In summer each year our dream comes true when we have time to sail, anchor, and just stay awhile in lovely places. We still think that the best bays of our Mediterranean voyages are those of the Sporades. The gates of the wind: as they are called: Anemopilae.  To the west along the straits of Skiathos lies the site of the Hot Gates: Thermopilae. There the Spartan 300 made their last stand in 480 bc


Kalamata is the centre of the trade in the best large dark olives in Greece, a city of about 60,000. This yard is concreted and the boat  was surprisingly clean when we were lifted in, as opposed to the dusty gravel yards of previous winters. All things for boats can be got or ordered although getting our replacement solar panels through customs was delayed by DHL. The paperwork was correct but questions were repeatedly asked for in emails. Now they are on, a great 200 watt deck pair – but its no point in asking how to upcycle the valuable mineral materials of the old ones in Greece. There is a huge rubbish problem nationally and although I offered to take old panels back to Photonics in the uk …answer was there none.

Good luck to Dame Ellen McArthur and her charity which tries to make suppliers complete a circular economy. Lets start with plastic drinks bottles. The Greek government banned their use last summer – and I am pleased to  say all the tables we see this year have a glass of cold water offered, not a bottle.  We have drunk Greek tap water for years and fill our 70 litre tank we have fitted in a wardrobe. Island water is often from springs and only once at Skiathos port did we dislike the local salty taste – but they are drilling a new supply. We keep our daily water in the fridge of course, powered by the solar panels.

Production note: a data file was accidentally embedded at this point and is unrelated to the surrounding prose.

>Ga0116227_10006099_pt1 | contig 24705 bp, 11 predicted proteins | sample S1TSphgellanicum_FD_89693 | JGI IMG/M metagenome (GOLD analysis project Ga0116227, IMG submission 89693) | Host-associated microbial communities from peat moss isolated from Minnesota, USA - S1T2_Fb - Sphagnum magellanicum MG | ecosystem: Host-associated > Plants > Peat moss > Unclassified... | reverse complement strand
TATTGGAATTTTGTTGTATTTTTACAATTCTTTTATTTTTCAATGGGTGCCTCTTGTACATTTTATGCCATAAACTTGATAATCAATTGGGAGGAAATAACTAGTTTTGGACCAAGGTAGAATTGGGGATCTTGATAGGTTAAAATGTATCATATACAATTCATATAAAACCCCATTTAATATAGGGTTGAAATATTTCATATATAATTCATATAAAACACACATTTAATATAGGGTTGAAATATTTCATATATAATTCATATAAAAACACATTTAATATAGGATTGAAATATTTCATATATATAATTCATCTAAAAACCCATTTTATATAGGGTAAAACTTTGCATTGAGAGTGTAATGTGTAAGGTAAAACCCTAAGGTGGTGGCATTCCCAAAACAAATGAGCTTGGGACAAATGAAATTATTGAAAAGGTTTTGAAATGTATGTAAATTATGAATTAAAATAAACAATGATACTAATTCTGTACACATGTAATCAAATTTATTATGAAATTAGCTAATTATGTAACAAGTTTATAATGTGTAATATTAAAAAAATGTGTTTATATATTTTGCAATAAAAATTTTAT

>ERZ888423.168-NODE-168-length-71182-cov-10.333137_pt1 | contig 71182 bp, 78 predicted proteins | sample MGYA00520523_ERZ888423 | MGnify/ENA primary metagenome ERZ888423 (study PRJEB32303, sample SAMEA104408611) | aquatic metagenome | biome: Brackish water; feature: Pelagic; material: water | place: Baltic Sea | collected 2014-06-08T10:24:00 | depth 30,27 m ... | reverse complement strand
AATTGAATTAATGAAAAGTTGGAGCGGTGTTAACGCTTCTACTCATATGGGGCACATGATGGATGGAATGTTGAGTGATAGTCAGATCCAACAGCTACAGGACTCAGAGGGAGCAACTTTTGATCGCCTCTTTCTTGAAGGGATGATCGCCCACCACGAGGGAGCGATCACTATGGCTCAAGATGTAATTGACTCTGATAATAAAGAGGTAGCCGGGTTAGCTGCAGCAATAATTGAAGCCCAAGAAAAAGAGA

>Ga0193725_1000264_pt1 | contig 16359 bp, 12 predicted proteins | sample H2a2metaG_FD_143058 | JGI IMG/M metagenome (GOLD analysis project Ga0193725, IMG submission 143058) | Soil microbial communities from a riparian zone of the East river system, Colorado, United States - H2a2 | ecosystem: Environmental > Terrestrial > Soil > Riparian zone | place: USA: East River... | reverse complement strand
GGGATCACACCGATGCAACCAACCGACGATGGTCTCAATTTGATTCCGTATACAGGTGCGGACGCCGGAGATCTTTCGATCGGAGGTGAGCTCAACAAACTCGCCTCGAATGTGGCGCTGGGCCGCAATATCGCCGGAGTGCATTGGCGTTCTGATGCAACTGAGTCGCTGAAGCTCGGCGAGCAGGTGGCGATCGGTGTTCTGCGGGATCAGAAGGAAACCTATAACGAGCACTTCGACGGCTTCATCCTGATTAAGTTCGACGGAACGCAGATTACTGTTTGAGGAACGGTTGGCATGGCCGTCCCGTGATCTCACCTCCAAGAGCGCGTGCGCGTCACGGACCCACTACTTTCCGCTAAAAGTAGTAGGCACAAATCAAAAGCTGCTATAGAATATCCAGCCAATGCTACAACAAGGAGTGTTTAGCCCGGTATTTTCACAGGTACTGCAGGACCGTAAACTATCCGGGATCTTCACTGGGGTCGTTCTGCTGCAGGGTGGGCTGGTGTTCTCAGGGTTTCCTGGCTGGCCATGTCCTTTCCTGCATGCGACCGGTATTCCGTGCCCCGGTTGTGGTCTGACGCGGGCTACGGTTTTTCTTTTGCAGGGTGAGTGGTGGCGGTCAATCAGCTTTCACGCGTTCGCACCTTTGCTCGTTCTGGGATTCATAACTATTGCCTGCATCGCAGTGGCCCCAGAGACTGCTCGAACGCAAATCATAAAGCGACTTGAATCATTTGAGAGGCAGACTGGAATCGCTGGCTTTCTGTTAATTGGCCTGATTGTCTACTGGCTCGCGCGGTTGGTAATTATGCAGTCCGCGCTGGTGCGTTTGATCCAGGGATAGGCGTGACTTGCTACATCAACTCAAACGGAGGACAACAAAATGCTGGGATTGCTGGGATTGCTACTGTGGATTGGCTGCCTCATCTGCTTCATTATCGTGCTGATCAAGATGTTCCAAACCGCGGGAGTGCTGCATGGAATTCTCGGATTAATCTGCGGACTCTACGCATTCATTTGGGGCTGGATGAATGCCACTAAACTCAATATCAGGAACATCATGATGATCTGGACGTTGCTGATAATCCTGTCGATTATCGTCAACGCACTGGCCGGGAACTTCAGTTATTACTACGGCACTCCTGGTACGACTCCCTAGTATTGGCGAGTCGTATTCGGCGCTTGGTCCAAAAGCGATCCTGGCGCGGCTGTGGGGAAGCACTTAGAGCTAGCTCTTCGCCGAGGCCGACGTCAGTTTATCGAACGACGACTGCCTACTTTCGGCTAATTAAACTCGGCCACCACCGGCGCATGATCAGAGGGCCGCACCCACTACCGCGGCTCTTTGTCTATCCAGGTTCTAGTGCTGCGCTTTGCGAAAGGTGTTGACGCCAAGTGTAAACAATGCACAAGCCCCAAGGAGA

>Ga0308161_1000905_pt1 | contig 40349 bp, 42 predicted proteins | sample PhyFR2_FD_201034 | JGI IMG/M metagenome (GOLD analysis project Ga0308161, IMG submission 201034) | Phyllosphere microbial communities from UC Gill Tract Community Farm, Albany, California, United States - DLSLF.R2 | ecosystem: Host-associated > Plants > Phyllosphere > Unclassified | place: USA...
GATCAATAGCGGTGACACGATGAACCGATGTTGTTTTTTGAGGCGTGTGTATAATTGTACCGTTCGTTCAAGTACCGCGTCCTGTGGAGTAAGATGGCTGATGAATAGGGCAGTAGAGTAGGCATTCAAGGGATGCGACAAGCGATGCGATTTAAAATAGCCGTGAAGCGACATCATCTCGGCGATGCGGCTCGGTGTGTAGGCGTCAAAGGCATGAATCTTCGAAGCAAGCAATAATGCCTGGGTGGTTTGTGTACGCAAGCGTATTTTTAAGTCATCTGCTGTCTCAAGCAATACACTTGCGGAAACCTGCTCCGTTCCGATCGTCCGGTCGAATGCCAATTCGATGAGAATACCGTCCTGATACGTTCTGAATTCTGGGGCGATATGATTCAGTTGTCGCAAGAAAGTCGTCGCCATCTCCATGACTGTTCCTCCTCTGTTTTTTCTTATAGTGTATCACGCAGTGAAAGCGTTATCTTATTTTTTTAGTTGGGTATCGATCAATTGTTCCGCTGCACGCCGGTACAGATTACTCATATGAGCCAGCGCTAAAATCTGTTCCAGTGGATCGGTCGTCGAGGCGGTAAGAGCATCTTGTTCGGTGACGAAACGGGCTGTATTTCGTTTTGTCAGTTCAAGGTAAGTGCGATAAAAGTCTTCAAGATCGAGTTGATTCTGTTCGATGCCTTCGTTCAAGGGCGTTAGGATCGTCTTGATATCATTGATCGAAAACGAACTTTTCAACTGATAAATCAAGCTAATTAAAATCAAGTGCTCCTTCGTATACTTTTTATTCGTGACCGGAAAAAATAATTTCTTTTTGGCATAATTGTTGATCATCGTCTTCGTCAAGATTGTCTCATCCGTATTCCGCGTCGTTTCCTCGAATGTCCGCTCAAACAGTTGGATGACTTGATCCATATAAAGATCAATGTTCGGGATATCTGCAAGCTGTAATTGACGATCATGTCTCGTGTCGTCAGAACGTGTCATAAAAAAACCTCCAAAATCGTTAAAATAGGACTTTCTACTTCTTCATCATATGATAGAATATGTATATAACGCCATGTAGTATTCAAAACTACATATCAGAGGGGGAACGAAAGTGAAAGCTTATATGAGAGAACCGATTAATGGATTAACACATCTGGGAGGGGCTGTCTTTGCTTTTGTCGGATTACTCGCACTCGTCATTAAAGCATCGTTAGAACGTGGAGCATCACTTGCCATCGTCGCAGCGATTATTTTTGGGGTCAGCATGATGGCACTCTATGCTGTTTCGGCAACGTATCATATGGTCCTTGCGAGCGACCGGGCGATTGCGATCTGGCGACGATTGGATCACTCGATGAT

Getting here was no problems with EasyJet from Gatwick and no, the pilots did not have to help with hold luggage. We felt sorry for all those delays we have seen in the early summer caused by mountains of baggage. We breezed into Athens on time. It is impossible to catch the metro late and we changed to bus. But it is impossible to wheel a bag between the two bus stations – not a wheelchair user have we seen on the pavements, which have very high kerbs.


Sailing round Sparta we look up the legends of the classical periods. By car or by bus we have explored inland.  Car hire is very cheap and informal in these port towns. The heat this summer of 2022 here has been on a red warning, but not as high as in the UK. We arrive at sites of ancient cities soon after sunrise so as not to be sizzled in a frying pan. The best has been Messene, once the prime city of this region and for a while it was Spartan. Rows of columns are standing and the theatre is almost perfect. Water troughs fed the baths and over 100 statues surrounded the centre. Parrot says, “ why can’t we have this quality of life?” The answer my little friend is that we don’t use slaves any more….

Every morning we are on “PredictWind” as we plan the sailing around what we see on line. Last August we ran for shelter when a Meltemi arrived and blew at 30 knots gusting 45 for 3 days. We don’t like harbours in a big wind. Give us a shallow east facing bay and we lay out 60m of chain. Our old CQR anchor was good that time, though on rocky bottoms we have dragged and been up all night with anchor watch and the engine running.

We have sailed from the Aegean to the Ionian on this voyage and we loved some of the stops on the way. Anchored at Cape Sounion we climbed up to the temple of Poseidon for watching the sun setting over the Peloponnese where we are now.

Cape Malia took a bit of planning in order to round it in between strong winds from the north. Just when the sea seemed calmer when we rounded it to sail west into the Ionan sea the katabatic gusts down the cliffs were furious. Sailing “the gates of the wind” ( as they say in Greece), between the Sporades these past few years has made us cautious about how much sail to have up.  We often put one reef in. Rounding Cape Malia we had two reefs. Parrot points out, “Yachts sail better when more upright, and that’s how we won a regatta in …..” I have put the cover on her cage.

Writing these notes in a lovely bay surrounded by woodlands of poplar, fruit, olives and upright pines  I am reminded of a Spartan test on boys when asked to give a concise reply. It is called a laconic speech, and that is where we are now, Laconia.

Best wishes from Shearwater.

David, Sarah and Parrot


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